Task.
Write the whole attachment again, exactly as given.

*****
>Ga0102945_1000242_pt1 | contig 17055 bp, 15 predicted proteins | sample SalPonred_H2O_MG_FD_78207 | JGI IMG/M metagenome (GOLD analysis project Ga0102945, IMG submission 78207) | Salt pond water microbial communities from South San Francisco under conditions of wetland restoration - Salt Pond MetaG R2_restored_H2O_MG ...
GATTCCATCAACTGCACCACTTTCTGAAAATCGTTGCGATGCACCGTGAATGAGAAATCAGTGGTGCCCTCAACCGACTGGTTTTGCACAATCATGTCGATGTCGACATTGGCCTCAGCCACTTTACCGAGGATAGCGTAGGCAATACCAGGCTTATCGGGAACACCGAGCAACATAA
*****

>Ga0102945_1000242_pt1 | contig 17055 bp, 15 predicted proteins | sample SalPonred_H2O_MG_FD_78207 | JGI IMG/M metagenome (GOLD analysis project Ga0102945, IMG submission 78207) | Salt pond water microbial communities from South San Francisco under conditions of wetland restoration - Salt Pond MetaG R2_restored_H2O_MG ...
GATTCCATCAACTGCACCACTTTCTGAAAATCGTTGCGATGCACCGTGAATGAGAAATCAGTGGTGCCCTCAACCGACTGGTTTTGCACAATCATGTCGATGTCGACATTGGCCTCAGCCACTTTACCGAGGATAGCGTAGGCAATACCAGGCTTATCGGGAACACCGAGCAACATAA